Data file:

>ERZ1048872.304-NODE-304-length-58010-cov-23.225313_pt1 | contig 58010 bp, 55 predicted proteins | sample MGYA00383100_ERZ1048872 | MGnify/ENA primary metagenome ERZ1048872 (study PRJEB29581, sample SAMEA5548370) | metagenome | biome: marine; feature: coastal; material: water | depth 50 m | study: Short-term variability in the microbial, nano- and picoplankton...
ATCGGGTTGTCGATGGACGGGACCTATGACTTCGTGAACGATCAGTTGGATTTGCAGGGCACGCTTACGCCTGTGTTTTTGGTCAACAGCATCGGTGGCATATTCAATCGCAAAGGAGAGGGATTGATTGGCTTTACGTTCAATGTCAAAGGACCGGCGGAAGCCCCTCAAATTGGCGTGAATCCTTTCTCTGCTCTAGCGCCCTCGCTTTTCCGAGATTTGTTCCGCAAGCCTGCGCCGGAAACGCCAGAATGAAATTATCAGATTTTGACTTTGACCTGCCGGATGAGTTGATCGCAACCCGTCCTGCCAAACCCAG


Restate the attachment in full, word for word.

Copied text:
>ERZ1048872.304-NODE-304-length-58010-cov-23.225313_pt1 | contig 58010 bp, 55 predicted proteins | sample MGYA00383100_ERZ1048872 | MGnify/ENA primary metagenome ERZ1048872 (study PRJEB29581, sample SAMEA5548370) | metagenome | biome: marine; feature: coastal; material: water | depth 50 m | study: Short-term variability in the microbial, nano- and picoplankton...
ATCGGGTTGTCGATGGACGGGACCTATGACTTCGTGAACGATCAGTTGGATTTGCAGGGCACGCTTACGCCTGTGTTTTTGGTCAACAGCATCGGTGGCATATTCAATCGCAAAGGAGAGGGATTGATTGGCTTTACGTTCAATGTCAAAGGACCGGCGGAAGCCCCTCAAATTGGCGTGAATCCTTTCTCTGCTCTAGCGCCCTCGCTTTTCCGAGATTTGTTCCGCAAGCCTGCGCCGGAAACGCCAGAATGAAATTATCAGATTTTGACTTTGACCTGCCGGATGAGTTGATCGCAACCCGTCCTGCCAAACCCAG